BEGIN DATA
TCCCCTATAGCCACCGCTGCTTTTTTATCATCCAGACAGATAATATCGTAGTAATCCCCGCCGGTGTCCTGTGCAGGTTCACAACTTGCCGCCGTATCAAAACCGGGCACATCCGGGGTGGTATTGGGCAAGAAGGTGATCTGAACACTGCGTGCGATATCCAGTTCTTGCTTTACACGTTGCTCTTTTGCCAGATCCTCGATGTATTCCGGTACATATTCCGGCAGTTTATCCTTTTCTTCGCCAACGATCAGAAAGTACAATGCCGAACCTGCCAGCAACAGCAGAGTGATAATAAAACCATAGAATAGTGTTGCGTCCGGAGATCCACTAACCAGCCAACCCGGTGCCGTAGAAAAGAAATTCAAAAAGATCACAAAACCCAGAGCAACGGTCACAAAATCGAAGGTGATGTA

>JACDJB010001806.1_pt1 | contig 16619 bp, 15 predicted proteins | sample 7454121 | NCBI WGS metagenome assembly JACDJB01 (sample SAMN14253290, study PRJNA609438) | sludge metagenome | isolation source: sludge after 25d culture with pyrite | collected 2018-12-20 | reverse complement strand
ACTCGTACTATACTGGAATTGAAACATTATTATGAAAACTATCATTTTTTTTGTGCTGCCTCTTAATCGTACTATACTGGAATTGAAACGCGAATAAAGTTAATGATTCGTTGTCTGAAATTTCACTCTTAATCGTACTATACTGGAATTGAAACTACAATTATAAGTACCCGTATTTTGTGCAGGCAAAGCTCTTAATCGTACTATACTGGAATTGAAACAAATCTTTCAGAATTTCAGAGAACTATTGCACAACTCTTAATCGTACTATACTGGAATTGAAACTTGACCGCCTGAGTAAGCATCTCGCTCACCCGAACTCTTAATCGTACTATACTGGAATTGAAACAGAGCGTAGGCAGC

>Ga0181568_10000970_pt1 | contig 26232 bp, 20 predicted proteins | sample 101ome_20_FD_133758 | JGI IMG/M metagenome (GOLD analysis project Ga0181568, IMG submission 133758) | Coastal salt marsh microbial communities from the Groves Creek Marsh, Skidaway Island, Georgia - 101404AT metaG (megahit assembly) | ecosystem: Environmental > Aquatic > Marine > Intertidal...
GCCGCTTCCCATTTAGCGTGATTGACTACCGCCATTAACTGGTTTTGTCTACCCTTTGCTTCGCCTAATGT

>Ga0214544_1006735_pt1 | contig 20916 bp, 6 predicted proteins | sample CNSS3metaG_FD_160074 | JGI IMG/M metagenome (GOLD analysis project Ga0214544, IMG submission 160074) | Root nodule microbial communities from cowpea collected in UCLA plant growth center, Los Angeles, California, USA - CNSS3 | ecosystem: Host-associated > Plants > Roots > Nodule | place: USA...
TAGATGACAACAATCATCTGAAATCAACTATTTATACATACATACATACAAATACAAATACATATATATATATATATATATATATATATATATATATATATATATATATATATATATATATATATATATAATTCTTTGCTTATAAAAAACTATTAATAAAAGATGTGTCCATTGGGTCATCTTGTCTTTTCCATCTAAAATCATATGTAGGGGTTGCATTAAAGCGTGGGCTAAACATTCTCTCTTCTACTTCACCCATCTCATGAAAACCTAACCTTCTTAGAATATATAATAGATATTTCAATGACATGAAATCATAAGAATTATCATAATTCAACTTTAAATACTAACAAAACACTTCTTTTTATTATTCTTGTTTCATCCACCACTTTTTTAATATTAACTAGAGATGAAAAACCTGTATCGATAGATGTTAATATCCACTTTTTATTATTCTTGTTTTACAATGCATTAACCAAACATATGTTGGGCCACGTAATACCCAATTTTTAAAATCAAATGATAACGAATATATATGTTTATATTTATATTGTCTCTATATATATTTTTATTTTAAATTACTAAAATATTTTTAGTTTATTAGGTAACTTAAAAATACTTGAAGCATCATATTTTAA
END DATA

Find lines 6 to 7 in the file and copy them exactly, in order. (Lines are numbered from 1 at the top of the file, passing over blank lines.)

>Ga0214544_1006735_pt1 | contig 20916 bp, 6 predicted proteins | sample CNSS3metaG_FD_160074 | JGI IMG/M metagenome (GOLD analysis project Ga0214544, IMG submission 160074) | Root nodule microbial communities from cowpea collected in UCLA plant growth center, Los Angeles, California, USA - CNSS3 | ecosystem: Host-associated > Plants > Roots > Nodule | place: USA...
TAGATGACAACAATCATCTGAAATCAACTATTTATACATACATACATACAAATACAAATACATATATATATATATATATATATATATATATATATATATATATATATATATATATATATATATATATATAATTCTTTGCTTATAAAAAACTATTAATAAAAGATGTGTCCATTGGGTCATCTTGTCTTTTCCATCTAAAATCATATGTAGGGGTTGCATTAAAGCGTGGGCTAAACATTCTCTCTTCTACTTCACCCATCTCATGAAAACCTAACCTTCTTAGAATATATAATAGATATTTCAATGACATGAAATCATAAGAATTATCATAATTCAACTTTAAATACTAACAAAACACTTCTTTTTATTATTCTTGTTTCATCCACCACTTTTTTAATATTAACTAGAGATGAAAAACCTGTATCGATAGATGTTAATATCCACTTTTTATTATTCTTGTTTTACAATGCATTAACCAAACATATGTTGGGCCACGTAATACCCAATTTTTAAAATCAAATGATAACGAATATATATGTTTATATTTATATTGTCTCTATATATATTTTTATTTTAAATTACTAAAATATTTTTAGTTTATTAGGTAACTTAAAAATACTTGAAGCATCATATTTTAA